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Change is ongoing throughout life. We will experience many ups and downs, bumps and bruises, most of which we take for granted.
It is when we encounter major upheavals and setbacks that it takes longer to get back on our feet. At those times we have the opportunity to reflect on what is working and what is not and explore new ways to improve our life and make our goals happen.
This month, we have been reflecting on how current habits can either help or hinder us.
In How to Replace Bad Habits With Beneficial Habits, you made a list of how you spent your days and the habits that either got things done or got in the way.
In Changing Negative Habits Formed During Childhood, you explored the messages you heard as a kid that resulted in many of the habits you have today.
In How to Replace Critical Self-Talk with Affirmations, you learned about your internal critic and how to replace it with critical thinking.
This week, I want to summarize how habits are created.
Behaviors repeated over and over eventually become a habit.
After a habit is formed, you don’t think about it; you just do it. The habit becomes the activating behavior, not thought or willpower.
For example, you decide to run each day for exercise. You establish the time and when that time arrives, it becomes your cue to put on your running shoes and move.
You don’t focus on how you feel; you only focus on your decision. After a number of repetitions, a habit is formed, and you no longer think about it.
When establishing a routine, decision and time frame become the motivation.
In his book, Atomic Habits: Tiny Changes, Remarkable Results, James Clear states that all behavior is driven by the desire to solve a problem.
“Sometimes the problem is something good you notice and want. Sometimes the problem is pain, and you want to relieve it.”
Either way, you solve problems through establishing productive habits.
In defining a behavior change of any kind, James Clear indicates there are 4 stages involved.
First, there is a cue – that gets your attention.
Second, there is a craving or desire – you want this.
Then you respond to both of these so you can get your reward.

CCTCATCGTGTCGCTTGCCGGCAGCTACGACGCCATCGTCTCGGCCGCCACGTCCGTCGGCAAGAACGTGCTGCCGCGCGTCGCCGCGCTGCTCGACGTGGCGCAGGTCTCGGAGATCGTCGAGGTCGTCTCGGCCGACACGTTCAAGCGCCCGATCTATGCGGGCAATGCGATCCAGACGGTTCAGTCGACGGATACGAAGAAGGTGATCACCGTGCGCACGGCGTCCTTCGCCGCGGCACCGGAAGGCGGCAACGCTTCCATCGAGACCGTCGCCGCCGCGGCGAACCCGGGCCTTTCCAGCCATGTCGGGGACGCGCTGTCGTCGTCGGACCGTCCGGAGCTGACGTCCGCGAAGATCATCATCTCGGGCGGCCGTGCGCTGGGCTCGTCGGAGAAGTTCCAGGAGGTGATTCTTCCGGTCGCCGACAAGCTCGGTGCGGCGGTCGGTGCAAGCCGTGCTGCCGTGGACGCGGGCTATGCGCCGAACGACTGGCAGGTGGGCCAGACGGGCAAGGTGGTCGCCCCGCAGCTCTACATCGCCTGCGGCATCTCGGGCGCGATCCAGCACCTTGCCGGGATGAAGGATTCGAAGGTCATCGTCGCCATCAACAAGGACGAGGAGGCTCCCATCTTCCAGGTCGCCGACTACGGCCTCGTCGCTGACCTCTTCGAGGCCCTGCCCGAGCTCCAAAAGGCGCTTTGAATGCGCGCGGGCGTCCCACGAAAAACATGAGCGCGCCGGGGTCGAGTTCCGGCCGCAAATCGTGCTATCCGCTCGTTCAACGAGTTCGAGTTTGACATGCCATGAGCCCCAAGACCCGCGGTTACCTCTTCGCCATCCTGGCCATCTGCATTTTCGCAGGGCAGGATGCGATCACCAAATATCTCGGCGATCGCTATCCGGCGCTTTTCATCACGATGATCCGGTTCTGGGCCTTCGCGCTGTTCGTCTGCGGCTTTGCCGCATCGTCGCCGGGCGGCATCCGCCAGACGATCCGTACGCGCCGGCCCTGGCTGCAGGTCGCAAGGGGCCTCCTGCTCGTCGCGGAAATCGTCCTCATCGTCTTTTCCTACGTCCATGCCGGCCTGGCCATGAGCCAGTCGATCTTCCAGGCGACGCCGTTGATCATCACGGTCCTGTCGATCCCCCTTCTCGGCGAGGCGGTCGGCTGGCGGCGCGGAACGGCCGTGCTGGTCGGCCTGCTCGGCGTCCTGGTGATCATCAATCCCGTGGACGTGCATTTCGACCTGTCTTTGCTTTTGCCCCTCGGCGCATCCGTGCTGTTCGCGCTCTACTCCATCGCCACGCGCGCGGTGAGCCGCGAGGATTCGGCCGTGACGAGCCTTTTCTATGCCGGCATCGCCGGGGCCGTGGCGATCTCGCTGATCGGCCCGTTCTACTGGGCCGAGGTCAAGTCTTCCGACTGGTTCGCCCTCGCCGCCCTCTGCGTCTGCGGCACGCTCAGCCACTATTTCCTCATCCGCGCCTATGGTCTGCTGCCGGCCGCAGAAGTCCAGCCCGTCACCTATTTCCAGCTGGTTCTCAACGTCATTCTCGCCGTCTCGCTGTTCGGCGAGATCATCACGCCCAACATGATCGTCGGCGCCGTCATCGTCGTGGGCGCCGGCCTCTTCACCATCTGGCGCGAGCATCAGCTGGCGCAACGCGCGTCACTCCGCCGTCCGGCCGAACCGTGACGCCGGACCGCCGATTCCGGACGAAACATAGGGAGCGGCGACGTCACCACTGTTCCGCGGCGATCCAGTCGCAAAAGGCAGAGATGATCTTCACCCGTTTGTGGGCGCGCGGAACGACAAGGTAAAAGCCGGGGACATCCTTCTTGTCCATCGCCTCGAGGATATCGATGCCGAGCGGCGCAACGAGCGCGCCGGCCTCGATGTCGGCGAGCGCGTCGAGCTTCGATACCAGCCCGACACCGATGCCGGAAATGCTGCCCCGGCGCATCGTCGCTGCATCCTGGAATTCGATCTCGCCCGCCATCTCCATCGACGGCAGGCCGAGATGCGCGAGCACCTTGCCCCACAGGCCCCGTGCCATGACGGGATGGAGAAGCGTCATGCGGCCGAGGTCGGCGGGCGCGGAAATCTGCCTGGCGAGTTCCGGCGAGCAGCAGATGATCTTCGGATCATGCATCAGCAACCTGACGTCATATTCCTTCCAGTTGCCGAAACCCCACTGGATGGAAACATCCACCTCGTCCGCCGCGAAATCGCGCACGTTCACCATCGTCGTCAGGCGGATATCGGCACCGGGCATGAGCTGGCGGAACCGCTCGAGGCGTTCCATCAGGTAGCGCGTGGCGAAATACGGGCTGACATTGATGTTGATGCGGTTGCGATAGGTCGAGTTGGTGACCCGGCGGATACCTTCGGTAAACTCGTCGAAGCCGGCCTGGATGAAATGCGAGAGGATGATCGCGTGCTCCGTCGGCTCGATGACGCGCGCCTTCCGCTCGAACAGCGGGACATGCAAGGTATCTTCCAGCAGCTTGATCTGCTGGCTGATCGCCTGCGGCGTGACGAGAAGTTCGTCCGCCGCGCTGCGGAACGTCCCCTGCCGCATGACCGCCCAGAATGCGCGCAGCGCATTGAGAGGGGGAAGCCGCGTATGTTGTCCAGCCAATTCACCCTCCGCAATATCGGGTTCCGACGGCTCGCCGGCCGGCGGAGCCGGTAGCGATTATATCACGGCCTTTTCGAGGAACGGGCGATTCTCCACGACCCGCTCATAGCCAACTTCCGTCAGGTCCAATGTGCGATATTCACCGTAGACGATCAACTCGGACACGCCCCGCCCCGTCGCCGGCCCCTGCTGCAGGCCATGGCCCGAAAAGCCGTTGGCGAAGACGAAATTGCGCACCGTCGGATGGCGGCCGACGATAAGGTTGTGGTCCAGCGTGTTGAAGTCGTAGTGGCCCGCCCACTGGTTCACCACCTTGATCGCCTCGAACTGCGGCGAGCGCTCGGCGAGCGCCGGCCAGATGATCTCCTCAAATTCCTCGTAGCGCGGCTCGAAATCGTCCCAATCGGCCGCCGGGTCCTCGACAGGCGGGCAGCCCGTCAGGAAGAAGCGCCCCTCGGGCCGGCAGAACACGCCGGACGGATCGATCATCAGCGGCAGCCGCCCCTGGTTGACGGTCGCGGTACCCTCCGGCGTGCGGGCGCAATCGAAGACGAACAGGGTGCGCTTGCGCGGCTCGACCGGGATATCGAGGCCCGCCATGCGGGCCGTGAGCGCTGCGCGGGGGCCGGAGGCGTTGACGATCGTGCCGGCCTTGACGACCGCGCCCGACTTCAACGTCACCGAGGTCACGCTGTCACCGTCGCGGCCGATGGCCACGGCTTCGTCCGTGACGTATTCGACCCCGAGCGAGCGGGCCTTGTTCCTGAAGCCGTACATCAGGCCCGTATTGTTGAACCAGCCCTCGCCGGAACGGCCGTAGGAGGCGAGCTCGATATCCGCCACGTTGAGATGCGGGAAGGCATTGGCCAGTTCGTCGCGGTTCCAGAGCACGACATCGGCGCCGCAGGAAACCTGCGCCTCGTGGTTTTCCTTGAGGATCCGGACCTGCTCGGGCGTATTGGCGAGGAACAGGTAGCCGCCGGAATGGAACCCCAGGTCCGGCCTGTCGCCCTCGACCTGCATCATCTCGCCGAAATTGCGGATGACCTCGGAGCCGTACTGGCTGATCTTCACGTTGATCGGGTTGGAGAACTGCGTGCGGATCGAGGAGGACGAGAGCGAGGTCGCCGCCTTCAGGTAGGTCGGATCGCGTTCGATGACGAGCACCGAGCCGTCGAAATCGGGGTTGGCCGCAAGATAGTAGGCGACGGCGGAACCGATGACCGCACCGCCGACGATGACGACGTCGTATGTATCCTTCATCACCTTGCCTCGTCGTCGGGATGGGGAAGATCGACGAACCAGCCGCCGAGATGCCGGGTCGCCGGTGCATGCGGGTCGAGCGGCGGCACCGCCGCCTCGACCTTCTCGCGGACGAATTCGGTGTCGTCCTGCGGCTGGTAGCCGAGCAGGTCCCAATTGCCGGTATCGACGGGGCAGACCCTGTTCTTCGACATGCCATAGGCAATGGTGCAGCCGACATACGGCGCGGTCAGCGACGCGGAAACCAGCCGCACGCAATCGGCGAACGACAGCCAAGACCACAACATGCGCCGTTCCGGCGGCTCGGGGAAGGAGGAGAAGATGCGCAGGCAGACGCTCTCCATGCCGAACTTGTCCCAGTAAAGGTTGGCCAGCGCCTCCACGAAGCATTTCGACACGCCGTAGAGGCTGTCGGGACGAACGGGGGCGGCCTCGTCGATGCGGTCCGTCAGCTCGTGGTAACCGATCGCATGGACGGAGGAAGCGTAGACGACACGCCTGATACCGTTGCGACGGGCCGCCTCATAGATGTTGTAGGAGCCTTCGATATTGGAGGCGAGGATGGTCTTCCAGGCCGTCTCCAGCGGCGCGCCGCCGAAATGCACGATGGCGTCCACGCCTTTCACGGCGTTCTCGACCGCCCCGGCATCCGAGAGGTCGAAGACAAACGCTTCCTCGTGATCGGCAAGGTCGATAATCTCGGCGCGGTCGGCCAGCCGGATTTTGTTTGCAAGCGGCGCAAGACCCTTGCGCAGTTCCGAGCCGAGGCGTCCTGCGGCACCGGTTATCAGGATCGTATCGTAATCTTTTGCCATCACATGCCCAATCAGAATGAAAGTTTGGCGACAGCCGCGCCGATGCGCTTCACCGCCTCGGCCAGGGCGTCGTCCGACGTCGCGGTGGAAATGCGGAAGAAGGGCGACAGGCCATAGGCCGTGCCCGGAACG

In creating good habits, he suggests that the cue be obvious, the craving, attractive, your response, easy, and the reward, satisfying.
When I established my habit of walking or exercising in some way each day, my cue was the designated time I set. My reward for following through was how good I felt after going for my walk.
To break a habit, you hide or make the cue invisible, you make the craving “unattractive,” and you make responding difficult.
If you have a sweet tooth, always craving that cookie, you probably have cookies or sweets around that are easy grab and eat. When you want to break that habit, you remove all cookies or sweets from your home. That is hiding the cue.
You remember that eating cookies only adds to the pounds you want to shed, so you are making the craving unattractive.
You replace this craving habit with something else that is both healthy and satisfying.
Cues get our attention.
They prompt us to do something. They are a signal for action of some kind.
Cues can be used as reminders of things you want to do. When I have my outdoor sprinklers on, I put a large note on my kitchen counter or in my office where it is highly visible. The note states: Water on (time). Shut off (time).
I do the same when I have something slow-cooking in the kitchen. I set a timer in my office to remind me to go check within 10 minutes or so.
When I need to be somewhere I put a reminder note on my bathroom mirror the night before.
When you have a busy schedule, these reminder cues are priceless. These are different than writing it in your day planner. These are visible and quickly capture your attention.